JONATHAN McEVOY: Should he stay or should he go? Lewis Hamilton needs to be sitting in a Championship-worthy car which Ferrari are capable of supplying… but loyalty could yet see him stay put at Mercedes ahead of huge decision
- Formula One superstar Lewis Hamilton could be set for a move to Ferrari
- There are plenty of reasons for Hamilton to pursue a move to the Italian garage
- But does he really want to put his loyalty to Mercedes on the line by swapping?
Mail Sport on Monday revealed Ferrari’s interest in signing Lewis Hamilton, a partnership that if it came to fruition would combine the world’s most famous driver with the world’s most famous team.
As it stands, the seven-time world champion is in negotiations with Mercedes, where he has won six of his titles during a period of stupendous dominance.
The latest round of talks are dragging on, and an extension of his £40million-a-year contract beyond the end of this season is not a certainty until the ink is dry.
JONATHAN McEVOY looks at the factors that could influence Hamilton’s decision as he ponders what is likely to be his final contract.
Ferrari are set to offer Lewis Hamilton £40million deal to race in red for them next season
Hamilton has long insisted that gratitude for what Mercedes have given him — a car of his dreams for so long — means a lot to him. As do his relationships within the team, especially with boss Toto Wolff. They are aligned in many ways. And the team have long danced to the Hamilton beat.
Going elsewhere would be a wrench and a risk. But a hard-wired winner such as Hamilton is not given to sentimentality over tough career decisions.
Leaving McLaren, where he was sponsored by Ron Dennis, to join Mercedes for the start of the 2013 season illustrates that point. He found the fresh air rejuvenating.
Moving to Ferrari would see Hamilton’s relationship with Mercedes chief Toto Wolff (pictured) come to an end
Ferrari are also the most successful competitors in Formula One history and very few drivers can resist the allure. Indeed, Hamilton owns several of the marque’s road cars, some from the forecourt of their Beverly Hills dealership.
Several Brits have prospered at Maranello. Among them, Mike Hawthorn became Britain’s first world champion; John Surtees made himself the only man to win world titles on two and four wheels; Nigel Mansell was hailed as Il Leone by the adoring tifosi.
Hamilton has been a pantomime villain when booed on the Monza podium when he produced magical feats to thwart the Ferrari favourites, but there is no reason he would not be a cult hero if given the chance.
Hamilton (right) may not be able to turn down the glamour that a move to Ferrari brings with it
This is the nub of it. Hamilton will be 39 when next season begins. Although three years Fernando Alonso’s junior, he clearly needs to be sitting in a championship-worthy car soon if he is to secure title No 8.
Red Bull and Aston Martin, the leading and distant second-best teams respectively, have no availability. So which of the next best pair hold better prospects of imminent revival — Mercedes or Ferrari? It’s a tough one.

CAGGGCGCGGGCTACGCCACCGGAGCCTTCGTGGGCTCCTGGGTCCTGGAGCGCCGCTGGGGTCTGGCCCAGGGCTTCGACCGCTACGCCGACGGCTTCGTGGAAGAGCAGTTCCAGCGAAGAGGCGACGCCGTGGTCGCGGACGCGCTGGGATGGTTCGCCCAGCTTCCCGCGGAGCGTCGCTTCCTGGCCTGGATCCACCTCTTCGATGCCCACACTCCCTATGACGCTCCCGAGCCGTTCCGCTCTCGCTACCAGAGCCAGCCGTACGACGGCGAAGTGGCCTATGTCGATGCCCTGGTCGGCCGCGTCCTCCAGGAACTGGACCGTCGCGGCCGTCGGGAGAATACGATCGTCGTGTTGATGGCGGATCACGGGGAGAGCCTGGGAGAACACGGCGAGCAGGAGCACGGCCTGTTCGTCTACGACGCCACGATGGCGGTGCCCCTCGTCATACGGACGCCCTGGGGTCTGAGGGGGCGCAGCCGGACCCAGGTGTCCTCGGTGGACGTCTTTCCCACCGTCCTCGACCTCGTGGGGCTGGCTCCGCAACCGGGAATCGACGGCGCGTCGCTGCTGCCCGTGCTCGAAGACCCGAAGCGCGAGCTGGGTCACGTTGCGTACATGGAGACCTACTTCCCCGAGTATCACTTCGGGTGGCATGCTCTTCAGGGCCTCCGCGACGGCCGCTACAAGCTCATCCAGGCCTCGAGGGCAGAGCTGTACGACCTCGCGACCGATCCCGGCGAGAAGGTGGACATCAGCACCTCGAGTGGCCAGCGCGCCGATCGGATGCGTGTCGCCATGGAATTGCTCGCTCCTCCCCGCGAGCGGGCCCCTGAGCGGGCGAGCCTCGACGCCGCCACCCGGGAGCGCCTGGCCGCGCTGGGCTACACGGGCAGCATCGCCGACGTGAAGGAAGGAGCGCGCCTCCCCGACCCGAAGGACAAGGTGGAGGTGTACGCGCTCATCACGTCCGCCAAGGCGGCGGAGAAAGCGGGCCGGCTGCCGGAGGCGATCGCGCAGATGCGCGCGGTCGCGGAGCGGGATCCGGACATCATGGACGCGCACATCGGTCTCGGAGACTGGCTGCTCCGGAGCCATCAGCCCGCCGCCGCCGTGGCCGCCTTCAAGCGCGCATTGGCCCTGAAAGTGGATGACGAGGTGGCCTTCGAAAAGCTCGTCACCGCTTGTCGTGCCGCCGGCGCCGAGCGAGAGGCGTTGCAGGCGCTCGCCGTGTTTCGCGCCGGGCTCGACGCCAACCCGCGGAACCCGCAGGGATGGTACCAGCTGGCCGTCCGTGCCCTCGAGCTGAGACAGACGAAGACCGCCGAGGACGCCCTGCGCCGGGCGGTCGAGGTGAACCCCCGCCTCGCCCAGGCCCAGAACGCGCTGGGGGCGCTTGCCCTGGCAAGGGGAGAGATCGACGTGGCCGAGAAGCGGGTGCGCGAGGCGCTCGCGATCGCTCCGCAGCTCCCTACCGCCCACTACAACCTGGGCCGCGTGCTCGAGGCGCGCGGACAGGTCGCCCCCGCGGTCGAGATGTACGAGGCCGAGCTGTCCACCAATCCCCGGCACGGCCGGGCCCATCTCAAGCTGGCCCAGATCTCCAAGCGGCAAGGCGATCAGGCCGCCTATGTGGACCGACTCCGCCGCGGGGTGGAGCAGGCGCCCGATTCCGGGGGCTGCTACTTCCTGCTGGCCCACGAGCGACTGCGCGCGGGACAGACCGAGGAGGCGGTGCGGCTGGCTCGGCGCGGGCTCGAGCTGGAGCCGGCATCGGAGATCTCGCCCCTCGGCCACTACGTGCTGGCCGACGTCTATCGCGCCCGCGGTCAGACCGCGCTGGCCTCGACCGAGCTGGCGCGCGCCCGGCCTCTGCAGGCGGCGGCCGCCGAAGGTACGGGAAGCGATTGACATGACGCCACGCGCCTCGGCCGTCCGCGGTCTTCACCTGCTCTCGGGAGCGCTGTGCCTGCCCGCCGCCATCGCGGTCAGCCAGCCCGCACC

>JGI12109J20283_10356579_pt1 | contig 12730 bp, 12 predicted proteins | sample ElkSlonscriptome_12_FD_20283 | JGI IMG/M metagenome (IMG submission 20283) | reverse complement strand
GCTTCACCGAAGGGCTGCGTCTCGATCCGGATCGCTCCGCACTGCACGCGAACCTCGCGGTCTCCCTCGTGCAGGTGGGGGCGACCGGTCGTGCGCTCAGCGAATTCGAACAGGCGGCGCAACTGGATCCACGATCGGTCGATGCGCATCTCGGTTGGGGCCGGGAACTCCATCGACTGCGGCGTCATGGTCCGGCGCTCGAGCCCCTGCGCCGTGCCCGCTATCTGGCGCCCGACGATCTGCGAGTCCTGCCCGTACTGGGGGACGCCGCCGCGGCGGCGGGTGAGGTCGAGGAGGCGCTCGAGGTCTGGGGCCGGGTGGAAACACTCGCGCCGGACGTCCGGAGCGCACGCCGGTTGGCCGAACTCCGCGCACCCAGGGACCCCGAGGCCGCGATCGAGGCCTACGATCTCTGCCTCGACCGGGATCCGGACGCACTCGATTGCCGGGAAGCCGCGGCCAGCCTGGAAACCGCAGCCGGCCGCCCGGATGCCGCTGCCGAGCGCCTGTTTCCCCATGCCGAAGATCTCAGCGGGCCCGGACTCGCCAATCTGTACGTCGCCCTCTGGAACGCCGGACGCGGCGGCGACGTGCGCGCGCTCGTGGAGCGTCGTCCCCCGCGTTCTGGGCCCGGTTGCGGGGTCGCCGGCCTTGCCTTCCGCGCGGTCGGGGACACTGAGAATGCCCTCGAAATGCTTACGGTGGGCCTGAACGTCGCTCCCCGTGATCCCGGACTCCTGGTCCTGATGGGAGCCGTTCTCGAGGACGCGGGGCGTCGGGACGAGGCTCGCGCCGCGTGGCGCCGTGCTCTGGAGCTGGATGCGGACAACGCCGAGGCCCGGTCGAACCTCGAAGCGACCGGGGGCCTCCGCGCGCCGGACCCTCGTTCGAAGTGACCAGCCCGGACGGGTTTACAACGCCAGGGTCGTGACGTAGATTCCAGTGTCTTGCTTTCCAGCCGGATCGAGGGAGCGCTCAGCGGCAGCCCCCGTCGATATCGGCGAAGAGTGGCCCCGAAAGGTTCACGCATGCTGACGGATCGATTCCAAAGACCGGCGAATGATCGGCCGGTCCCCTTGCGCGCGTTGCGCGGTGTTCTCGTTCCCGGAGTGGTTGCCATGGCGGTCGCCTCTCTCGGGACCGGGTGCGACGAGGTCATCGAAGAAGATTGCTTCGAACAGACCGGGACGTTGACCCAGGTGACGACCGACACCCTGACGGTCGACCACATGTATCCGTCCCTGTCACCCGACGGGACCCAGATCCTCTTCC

Ferrari are perennial under-achievers, without a drivers’ or constructors’ title since 2008. They are always chopping and changing personnel.
Hamilton needs to be sitting in a championship-winning car and Ferrari could deliver that
Mattia Binotto, a fine engineer miscast as team principal, was axed last year after a series of hiccups, despite producing a fast car.
Mercedes are serial winners but have leaked key staff in recent years. It has taken them an age to find the key to unlock their car’s potential since new regulations came in last season.
In fact, they still have not found the solution, though a massive upgrade package is coming into play in Monaco this weekend. The success or otherwise of that over the coming races will be instructive.
Hamilton’s hero Ayrton Senna was down to go to Ferrari before his death in 1994. Might the Brazilian’s intention act as a blueprint?
Moving to Ferrari would also offer the chance to win a world championship at a third team. Nobody has notched titles at more than two, with the exception of the great Argentine of the 1950s, Juan Manuel Fangio, who accomplished the feat at four.
Hamilton’s hero Ayrton Senna (pictured) was set to go to Ferrari before his tragic death in 1994
No Formula One team are riven with politics like Ferrari. Their exalted position in the Italian psyche feeds the infighting.
Hamilton at least has an ally in John Elkann, Ferrari’s executive chairman, who controls the multi-industry dynasty of the Agnelli family. Lewis and Elkann hug each other when they meet.
Ferrari may be better off sticking with their current duo of Charles Leclerc (left) and Carlos Sainz (right)
Affable new team principal Fred Vasseur is effectively a ‘racing manager’ rather than the hirer and firer. The system has spat out his predecessors before.
Acclimatising to this febrile environment, with Hamilton’s potential team-mate Charles Leclerc already ensconced, is a potential headache.
PS Not that signing Hamilton would come without risk for Ferrari. He is getting older. At what rate will his skills diminish?
Might the Scuderia not be better sticking with their existing blend of youth, namely Leclerc, 25, and Carlos Sainz, 28? Or even trying to poach the other Mercedes man, George Russell? Just a thought.
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